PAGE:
Self-healing Metals

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“Self-healing metal” sounds cooler than it really is.  But, I’ll like it a lot more if it gets my daughter a Ph.D.   So, let’s make some sense of it.  The term itself expresses the goal, which is to find alloys that can heal from the nano-cracks that are caused over time and thereby avoid failures or extend the useful life of the object, with possible additional benefits for safety or resource conservation. 

On to the physics:  When a stress (force) is applied to a material, a strain in some spatial dimension will occur (length, angle, volume), and when the force exceeds the elastic limit of the material, it causes permanent dislocations in the microstructure after.  If additional stress is added, the material will reach its ultimate strength at which it breaks.  That’s easy, like bending and then snapping a branch.

So, let’s apply that to steel.  Austenitic steels, which include high levels of chromium and nickel and low levels of carbon, usually have high corrosion resistance and are highly formable, and thus they are the most widely used grade of stainless steel.  But even these get stressed.

Rather than the permanent dislocation in the microstructure, imagine a “phase change,” in this case a martensitic transformation, where atoms shift very slightly in a simultaneous, cooperative movement or flow.  How much is very slightly?  A distance of less than the atomic diameter. 

That martensitic phase can be tricky.  TRIP steel, (a trade term for TRansformation Induced Plasticity) is a high strength alloy that has only one shot at being formable.  Once that part is manufactured and formed, it is mostly martensitic and can be brittle (but also strong, taking significant force before it breaks suddenly – I.e. no bending). If it’s a part that has to sustain high loads repeatedly, it’s bad news. The martensitic phase will crack, and those cracks propagate and lead to failure.


Above: A scanning electron microscope (SEM)

As a general note on fatigue: usually, the loads are not particularly high.  It isn’t such a danger to have that brittle phase there temporarily.  Micro-cracks form for a lot of reasons, and it’s the growth of those cracks that matters more.  In a brittle material, it’s harder to form dislocations and easier to grow cracks.

The first goal, then, is to find an alloy that would remain formable but undergo the martensitic transformation under stress but also back-transform when the stress is removed (super elasticity).   So, stress a metastable austenitic material (alloy), and rather than causing permanent dislocation of atoms, the metal changes to the martensitic phase where the atoms flow slightly until the stress is removed, at which point they return to their original positions.  Basically, you don’t worsen cracks wherever they are.  That dislocation of atoms also causes a slight volume change, which helps compress the tips of those microcracks which helps in stopping them from propagating. For an application, imagine a metal part subject to vibration and the cyclical states of stress and no stress.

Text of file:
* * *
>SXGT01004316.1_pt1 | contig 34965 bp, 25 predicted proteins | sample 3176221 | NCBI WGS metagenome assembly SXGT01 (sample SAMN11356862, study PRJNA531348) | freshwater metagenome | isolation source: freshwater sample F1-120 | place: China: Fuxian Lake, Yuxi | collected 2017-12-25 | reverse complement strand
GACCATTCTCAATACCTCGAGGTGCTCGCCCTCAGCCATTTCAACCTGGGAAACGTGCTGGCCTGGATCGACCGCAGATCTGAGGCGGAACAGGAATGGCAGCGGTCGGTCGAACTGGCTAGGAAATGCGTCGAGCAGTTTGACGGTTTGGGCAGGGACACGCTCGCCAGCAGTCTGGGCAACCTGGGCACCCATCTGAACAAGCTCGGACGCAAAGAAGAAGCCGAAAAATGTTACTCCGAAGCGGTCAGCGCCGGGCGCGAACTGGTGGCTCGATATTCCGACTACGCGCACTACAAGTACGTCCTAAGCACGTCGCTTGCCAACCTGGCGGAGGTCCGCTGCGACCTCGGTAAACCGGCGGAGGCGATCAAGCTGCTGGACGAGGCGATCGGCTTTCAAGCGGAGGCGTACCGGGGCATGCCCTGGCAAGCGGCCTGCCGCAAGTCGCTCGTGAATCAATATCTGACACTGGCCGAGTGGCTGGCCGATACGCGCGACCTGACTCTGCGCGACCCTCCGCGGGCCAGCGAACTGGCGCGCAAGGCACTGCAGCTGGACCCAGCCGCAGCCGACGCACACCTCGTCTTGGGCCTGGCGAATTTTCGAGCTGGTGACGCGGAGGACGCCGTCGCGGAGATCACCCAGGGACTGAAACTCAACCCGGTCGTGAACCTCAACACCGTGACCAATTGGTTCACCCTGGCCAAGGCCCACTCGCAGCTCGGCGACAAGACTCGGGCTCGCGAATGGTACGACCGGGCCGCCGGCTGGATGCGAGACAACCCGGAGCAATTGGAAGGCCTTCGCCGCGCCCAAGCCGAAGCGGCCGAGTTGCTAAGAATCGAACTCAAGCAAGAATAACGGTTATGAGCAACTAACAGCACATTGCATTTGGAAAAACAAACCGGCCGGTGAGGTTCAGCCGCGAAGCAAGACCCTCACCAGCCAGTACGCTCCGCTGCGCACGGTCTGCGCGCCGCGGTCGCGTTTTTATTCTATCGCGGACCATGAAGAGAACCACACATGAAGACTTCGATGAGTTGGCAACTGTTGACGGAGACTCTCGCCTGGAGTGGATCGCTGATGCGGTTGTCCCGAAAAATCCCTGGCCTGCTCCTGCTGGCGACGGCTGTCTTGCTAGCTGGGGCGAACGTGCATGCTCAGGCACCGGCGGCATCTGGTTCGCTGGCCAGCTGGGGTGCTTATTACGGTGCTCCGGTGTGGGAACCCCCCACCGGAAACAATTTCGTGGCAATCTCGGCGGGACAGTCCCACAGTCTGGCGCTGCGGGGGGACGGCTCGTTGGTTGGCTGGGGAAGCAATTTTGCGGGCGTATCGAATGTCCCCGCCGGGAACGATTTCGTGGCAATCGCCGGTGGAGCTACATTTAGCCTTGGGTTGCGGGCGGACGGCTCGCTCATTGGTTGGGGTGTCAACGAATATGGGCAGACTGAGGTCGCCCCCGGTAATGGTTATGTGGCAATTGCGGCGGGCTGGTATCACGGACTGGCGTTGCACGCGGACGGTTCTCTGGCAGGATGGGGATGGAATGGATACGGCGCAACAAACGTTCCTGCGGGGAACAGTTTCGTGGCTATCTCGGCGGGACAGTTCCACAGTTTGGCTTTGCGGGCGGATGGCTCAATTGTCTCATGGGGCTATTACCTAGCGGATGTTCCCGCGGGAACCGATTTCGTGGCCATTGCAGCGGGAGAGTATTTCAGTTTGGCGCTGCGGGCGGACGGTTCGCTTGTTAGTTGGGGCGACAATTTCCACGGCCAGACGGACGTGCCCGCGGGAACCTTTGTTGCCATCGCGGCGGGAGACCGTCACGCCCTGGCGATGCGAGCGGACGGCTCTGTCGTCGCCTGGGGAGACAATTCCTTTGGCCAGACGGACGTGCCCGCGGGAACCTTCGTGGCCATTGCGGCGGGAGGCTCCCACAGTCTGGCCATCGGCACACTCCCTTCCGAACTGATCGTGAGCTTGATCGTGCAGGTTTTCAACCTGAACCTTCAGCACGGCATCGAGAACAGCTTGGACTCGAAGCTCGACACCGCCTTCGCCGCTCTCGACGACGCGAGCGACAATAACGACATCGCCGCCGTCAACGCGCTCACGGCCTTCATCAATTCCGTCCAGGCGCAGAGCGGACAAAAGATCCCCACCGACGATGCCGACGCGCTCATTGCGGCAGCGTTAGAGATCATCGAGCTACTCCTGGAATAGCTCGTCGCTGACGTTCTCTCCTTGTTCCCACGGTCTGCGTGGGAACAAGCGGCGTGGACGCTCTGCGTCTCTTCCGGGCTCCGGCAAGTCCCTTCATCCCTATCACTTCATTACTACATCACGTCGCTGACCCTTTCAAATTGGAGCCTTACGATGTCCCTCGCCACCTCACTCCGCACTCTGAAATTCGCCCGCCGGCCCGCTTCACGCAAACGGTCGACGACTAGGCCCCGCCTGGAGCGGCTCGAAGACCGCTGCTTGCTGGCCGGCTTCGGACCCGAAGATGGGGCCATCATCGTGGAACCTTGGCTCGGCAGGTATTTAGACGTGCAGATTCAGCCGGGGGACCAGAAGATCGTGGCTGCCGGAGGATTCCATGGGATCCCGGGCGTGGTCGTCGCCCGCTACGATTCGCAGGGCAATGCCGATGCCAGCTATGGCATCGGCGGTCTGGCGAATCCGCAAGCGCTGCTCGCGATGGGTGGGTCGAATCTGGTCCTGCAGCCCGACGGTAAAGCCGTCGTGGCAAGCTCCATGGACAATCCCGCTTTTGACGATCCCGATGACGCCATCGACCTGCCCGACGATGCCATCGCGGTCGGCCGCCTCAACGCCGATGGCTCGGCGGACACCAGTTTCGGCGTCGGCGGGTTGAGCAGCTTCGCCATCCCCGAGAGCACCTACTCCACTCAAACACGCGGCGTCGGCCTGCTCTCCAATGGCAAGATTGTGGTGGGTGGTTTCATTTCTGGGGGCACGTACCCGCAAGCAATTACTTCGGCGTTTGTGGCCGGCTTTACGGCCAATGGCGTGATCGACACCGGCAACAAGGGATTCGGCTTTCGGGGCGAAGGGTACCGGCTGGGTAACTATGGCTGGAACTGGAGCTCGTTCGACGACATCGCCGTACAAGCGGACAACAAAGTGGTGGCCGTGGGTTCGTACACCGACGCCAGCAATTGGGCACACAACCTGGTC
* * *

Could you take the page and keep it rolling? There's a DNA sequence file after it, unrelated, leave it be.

The second goal is to further find identify an alloy that, aside from it’s elasticity, is also strong, as super elastic materials usually are not that strong and have limited application. 

That’s the science, and then there’s the laborious process of figuring out the properties of various alloys at a scale where even a scanning electron microscope (SEM) can only provide clues regarding topography and diffraction changes.  Thus she’ll also use a transmission electron microscope (TEM) which has atom-by-atom resolution for better visualization…  Harvard may be thought of as more of a liberal arts school, but they she’s trying to borrow theirs as it is newer.  How does that happen?

Also in play are atomic force microscopy (AFM), which allows a clearer view of topography changes, nano-indentation (pictured above)  which requires exacting aim, and other spiffy gizmos which allow the devoted to study a material surface area of 50 nm2 while attempting to identify alloys with optimal behaviors in regard to temperature, stress, strain recovery and residual stress.

With no guarantee.  Such is scientific investigation.  Useful side discoveries welcomed.


The indenter above is positioned within the SEM to study the material.


This is a tiny diamond indenter tip that, when viewed at 18 millionths of a meter, looks a bit unwieldy, if not oppressive.  Jackie is aiming for the very small lighter gray dots  (superelastic phase) in the larger darker gray areas.  The manufacturer’s website has more info if interested.


The above is one the samples she’s processed, helpfully described as “It’s shiny.”  Some alloys are very expensive and purchased from others; some she makes herself I think.

Now that you have the “textbook” case, let’s turn to her advisor’s YouTube video, where my daughter attempts to put on her “No, really, I’m a scientist” face and otherwise demonstrates good humor and an optimal office chair roll.

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